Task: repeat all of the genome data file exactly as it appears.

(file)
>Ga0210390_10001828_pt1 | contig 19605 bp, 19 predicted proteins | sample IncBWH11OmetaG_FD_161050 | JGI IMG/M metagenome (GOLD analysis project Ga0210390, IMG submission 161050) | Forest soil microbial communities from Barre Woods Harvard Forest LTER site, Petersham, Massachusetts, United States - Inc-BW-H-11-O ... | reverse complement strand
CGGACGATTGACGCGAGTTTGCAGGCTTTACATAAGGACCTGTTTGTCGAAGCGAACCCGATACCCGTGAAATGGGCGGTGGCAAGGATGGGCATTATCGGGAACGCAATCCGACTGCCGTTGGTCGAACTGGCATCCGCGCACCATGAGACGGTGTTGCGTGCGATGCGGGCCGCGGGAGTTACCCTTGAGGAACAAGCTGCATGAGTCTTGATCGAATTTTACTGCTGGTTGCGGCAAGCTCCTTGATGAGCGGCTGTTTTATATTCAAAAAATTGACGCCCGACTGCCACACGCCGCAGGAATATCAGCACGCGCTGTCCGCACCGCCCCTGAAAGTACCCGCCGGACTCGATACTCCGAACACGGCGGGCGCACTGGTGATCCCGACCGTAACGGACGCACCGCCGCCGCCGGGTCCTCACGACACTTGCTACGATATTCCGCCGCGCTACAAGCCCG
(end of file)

>Ga0210390_10001828_pt1 | contig 19605 bp, 19 predicted proteins | sample IncBWH11OmetaG_FD_161050 | JGI IMG/M metagenome (GOLD analysis project Ga0210390, IMG submission 161050) | Forest soil microbial communities from Barre Woods Harvard Forest LTER site, Petersham, Massachusetts, United States - Inc-BW-H-11-O ... | reverse complement strand
CGGACGATTGACGCGAGTTTGCAGGCTTTACATAAGGACCTGTTTGTCGAAGCGAACCCGATACCCGTGAAATGGGCGGTGGCAAGGATGGGCATTATCGGGAACGCAATCCGACTGCCGTTGGTCGAACTGGCATCCGCGCACCATGAGACGGTGTTGCGTGCGATGCGGGCCGCGGGAGTTACCCTTGAGGAACAAGCTGCATGAGTCTTGATCGAATTTTACTGCTGGTTGCGGCAAGCTCCTTGATGAGCGGCTGTTTTATATTCAAAAAATTGACGCCCGACTGCCACACGCCGCAGGAATATCAGCACGCGCTGTCCGCACCGCCCCTGAAAGTACCCGCCGGACTCGATACTCCGAACACGGCGGGCGCACTGGTGATCCCGACCGTAACGGACGCACCGCCGCCGCCGGGTCCTCACGACACTTGCTACGATATTCCGCCGCGCTACAAGCCCG